Oklahoma disposal wells probed after quake

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Many residents in the Oklahoma City metro reported feeling another quake Thursday morning. The announcement came more than an hour after the U.S. Geological Survey reported a 4.4-magnitude was detected about 4 miles east-northeast of Edmond.

The third quake, another 3.0, took place at 2:49 p.m. Wednesday and had an epicenter located just south of E. Covell Road and east of U.S. Interstate 35.

The city of Edmond says power has been restored to two electric substations after a magnitude-4.2 natural disaster rattled the area.

The Latest on the recent cluster of earthquakes in central Oklahoma. The quake, one of several felt in Edmond in the last two days, knocked out power in parts of the city.

This left around 1900 customers in the dark until crews could fix the stations and restore power.

In September 2016, a magnitude 5.8 earthquake-the state's largest ever recorded-struck near the town of Pawnee.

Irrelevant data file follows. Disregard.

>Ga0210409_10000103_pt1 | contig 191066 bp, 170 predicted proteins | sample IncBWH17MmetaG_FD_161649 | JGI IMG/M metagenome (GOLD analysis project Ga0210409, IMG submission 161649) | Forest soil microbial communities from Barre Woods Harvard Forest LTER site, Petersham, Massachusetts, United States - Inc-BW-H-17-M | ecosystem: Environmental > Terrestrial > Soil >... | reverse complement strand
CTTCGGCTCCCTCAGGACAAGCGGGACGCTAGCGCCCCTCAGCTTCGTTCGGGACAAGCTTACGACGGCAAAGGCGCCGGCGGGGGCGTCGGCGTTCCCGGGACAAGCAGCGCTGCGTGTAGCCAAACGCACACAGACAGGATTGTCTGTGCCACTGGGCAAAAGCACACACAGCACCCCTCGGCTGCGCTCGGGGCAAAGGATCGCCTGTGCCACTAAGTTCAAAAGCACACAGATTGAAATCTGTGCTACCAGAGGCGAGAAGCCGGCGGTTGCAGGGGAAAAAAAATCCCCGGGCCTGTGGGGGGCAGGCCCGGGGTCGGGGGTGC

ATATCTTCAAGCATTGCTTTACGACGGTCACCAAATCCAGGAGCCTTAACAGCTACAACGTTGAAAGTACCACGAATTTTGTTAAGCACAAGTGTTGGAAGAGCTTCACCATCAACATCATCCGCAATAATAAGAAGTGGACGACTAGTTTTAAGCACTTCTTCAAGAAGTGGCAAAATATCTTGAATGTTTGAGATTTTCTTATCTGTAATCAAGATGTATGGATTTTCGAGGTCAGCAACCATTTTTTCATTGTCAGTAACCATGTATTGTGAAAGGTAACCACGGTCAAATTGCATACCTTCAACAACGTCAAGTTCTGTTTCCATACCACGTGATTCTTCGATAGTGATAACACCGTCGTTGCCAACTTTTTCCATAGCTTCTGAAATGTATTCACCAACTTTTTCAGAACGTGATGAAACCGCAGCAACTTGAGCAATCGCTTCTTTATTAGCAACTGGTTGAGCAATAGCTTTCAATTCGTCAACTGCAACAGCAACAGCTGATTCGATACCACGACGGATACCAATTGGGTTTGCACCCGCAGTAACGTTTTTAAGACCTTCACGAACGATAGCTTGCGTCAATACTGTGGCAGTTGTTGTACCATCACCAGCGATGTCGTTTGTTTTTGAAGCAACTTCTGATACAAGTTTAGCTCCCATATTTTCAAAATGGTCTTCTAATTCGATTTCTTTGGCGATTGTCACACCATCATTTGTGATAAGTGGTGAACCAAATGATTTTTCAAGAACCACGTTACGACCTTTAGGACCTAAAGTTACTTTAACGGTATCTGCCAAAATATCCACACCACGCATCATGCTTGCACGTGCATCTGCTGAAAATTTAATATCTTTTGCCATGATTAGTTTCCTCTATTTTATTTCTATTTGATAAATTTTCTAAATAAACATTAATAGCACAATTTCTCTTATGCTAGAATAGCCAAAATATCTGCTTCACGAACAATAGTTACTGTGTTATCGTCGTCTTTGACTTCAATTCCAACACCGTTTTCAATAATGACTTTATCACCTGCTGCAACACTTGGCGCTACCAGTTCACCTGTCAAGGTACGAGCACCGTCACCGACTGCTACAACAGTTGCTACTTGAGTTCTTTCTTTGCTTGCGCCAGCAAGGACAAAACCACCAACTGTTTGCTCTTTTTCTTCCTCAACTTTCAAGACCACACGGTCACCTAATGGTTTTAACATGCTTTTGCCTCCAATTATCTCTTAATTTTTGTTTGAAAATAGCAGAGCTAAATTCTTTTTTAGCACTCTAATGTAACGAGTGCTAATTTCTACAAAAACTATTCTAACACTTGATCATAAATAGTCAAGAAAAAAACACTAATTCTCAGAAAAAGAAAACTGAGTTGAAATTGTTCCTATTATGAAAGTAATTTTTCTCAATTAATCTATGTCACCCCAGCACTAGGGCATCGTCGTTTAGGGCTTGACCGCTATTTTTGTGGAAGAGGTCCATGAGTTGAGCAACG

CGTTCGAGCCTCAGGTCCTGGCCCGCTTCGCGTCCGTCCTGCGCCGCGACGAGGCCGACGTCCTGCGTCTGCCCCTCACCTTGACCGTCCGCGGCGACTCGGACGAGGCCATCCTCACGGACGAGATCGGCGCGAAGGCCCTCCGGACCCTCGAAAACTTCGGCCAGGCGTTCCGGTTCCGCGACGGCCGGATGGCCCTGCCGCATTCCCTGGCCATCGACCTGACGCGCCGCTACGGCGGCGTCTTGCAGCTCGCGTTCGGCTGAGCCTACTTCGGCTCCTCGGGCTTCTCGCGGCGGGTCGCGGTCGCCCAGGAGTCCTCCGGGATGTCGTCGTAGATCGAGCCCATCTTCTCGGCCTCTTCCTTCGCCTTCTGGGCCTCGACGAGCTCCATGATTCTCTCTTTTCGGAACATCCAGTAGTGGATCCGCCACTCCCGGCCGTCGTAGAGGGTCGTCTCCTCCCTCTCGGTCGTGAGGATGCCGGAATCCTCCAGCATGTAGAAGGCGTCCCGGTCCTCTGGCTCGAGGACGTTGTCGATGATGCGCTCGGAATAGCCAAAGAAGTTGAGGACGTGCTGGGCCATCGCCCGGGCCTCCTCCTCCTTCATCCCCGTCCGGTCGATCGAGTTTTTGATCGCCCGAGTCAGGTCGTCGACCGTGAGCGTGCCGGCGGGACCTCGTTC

The Oklahoma Corporation Commission's Induced Seismicity Department and the Oklahoma Geological Survey are investigating the recent Edmond-area earthquakes. The second was a 3.5-magnitude about 12:15 a.m. and the third was a 3.0-magnitude at 2:45 a.m.

Skinner also notes there's a fault line in the area.

The wells lie within a 10-mile radius of the seismic activity and target the sponge-like Arbuckle formation.

The Edmond area is part of the much larger quake Area of Interest (AOI) in which the OCC has instituted volume reductions in Arbuckle disposal well operations. "There are no Arbuckle disposal wells at or very close to the location".